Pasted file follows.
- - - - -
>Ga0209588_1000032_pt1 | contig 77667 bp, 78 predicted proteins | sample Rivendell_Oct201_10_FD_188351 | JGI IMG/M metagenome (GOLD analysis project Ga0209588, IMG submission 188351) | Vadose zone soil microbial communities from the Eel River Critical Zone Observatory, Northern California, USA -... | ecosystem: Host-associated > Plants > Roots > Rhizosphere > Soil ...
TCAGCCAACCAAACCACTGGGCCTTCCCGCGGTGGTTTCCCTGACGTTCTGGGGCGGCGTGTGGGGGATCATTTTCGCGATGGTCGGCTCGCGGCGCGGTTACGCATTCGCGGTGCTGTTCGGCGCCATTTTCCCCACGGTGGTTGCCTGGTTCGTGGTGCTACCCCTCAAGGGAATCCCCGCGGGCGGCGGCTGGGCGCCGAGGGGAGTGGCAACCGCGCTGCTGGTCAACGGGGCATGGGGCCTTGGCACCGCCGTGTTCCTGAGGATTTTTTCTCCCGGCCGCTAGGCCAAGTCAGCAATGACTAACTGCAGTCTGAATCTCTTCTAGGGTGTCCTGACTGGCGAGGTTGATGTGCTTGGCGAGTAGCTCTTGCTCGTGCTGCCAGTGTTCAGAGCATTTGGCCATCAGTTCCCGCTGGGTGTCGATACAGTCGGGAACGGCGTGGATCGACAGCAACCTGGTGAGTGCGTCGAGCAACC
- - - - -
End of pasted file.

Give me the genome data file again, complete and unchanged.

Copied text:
>Ga0209588_1000032_pt1 | contig 77667 bp, 78 predicted proteins | sample Rivendell_Oct201_10_FD_188351 | JGI IMG/M metagenome (GOLD analysis project Ga0209588, IMG submission 188351) | Vadose zone soil microbial communities from the Eel River Critical Zone Observatory, Northern California, USA -... | ecosystem: Host-associated > Plants > Roots > Rhizosphere > Soil ...
TCAGCCAACCAAACCACTGGGCCTTCCCGCGGTGGTTTCCCTGACGTTCTGGGGCGGCGTGTGGGGGATCATTTTCGCGATGGTCGGCTCGCGGCGCGGTTACGCATTCGCGGTGCTGTTCGGCGCCATTTTCCCCACGGTGGTTGCCTGGTTCGTGGTGCTACCCCTCAAGGGAATCCCCGCGGGCGGCGGCTGGGCGCCGAGGGGAGTGGCAACCGCGCTGCTGGTCAACGGGGCATGGGGCCTTGGCACCGCCGTGTTCCTGAGGATTTTTTCTCCCGGCCGCTAGGCCAAGTCAGCAATGACTAACTGCAGTCTGAATCTCTTCTAGGGTGTCCTGACTGGCGAGGTTGATGTGCTTGGCGAGTAGCTCTTGCTCGTGCTGCCAGTGTTCAGAGCATTTGGCCATCAGTTCCCGCTGGGTGTCGATACAGTCGGGAACGGCGTGGATCGACAGCAACCTGGTGAGTGCGTCGAGCAACC